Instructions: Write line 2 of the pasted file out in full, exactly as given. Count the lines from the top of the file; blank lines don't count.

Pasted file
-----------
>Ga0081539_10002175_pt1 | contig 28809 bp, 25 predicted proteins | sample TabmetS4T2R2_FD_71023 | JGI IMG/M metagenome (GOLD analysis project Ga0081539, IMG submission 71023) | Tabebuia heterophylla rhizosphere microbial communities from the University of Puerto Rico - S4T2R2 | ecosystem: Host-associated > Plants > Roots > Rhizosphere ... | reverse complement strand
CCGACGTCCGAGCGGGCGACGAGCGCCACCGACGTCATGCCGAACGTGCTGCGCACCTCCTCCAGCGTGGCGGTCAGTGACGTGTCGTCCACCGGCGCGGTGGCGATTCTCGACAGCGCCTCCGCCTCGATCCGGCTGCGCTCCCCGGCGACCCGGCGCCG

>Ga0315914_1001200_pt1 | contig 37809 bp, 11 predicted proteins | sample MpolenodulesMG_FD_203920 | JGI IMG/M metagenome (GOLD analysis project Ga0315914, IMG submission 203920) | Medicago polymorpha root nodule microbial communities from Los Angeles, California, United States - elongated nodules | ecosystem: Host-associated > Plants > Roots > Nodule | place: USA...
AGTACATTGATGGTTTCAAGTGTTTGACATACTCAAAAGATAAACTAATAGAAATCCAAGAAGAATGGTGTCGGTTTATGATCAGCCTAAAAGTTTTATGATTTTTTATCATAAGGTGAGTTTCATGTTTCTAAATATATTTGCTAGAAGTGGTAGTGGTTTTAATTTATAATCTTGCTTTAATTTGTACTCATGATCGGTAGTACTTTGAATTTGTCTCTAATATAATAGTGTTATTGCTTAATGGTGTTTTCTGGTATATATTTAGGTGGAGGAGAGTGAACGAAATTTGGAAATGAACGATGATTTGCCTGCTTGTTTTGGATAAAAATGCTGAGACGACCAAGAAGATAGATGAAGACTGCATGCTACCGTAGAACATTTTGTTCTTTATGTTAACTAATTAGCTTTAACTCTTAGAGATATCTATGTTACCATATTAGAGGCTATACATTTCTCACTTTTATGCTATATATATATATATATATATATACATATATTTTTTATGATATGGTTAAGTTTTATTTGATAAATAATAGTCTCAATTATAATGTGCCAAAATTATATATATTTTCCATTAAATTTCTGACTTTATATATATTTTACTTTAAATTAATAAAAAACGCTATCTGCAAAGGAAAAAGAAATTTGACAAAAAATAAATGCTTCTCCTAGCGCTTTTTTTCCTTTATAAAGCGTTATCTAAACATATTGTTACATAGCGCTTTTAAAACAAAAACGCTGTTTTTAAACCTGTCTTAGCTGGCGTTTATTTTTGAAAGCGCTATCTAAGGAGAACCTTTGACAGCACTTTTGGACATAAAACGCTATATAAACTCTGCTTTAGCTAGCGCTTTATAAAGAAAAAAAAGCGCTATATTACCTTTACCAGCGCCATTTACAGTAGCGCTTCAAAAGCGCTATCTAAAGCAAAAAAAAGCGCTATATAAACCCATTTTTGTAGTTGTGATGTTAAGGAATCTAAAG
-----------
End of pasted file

CCGACGTCCGAGCGGGCGACGAGCGCCACCGACGTCATGCCGAACGTGCTGCGCACCTCCTCCAGCGTGGCGGTCAGTGACGTGTCGTCCACCGGCGCGGTGGCGATTCTCGACAGCGCCTCCGCCTCGATCCGGCTGCGCTCCCCGGCGACCCGGCGCCG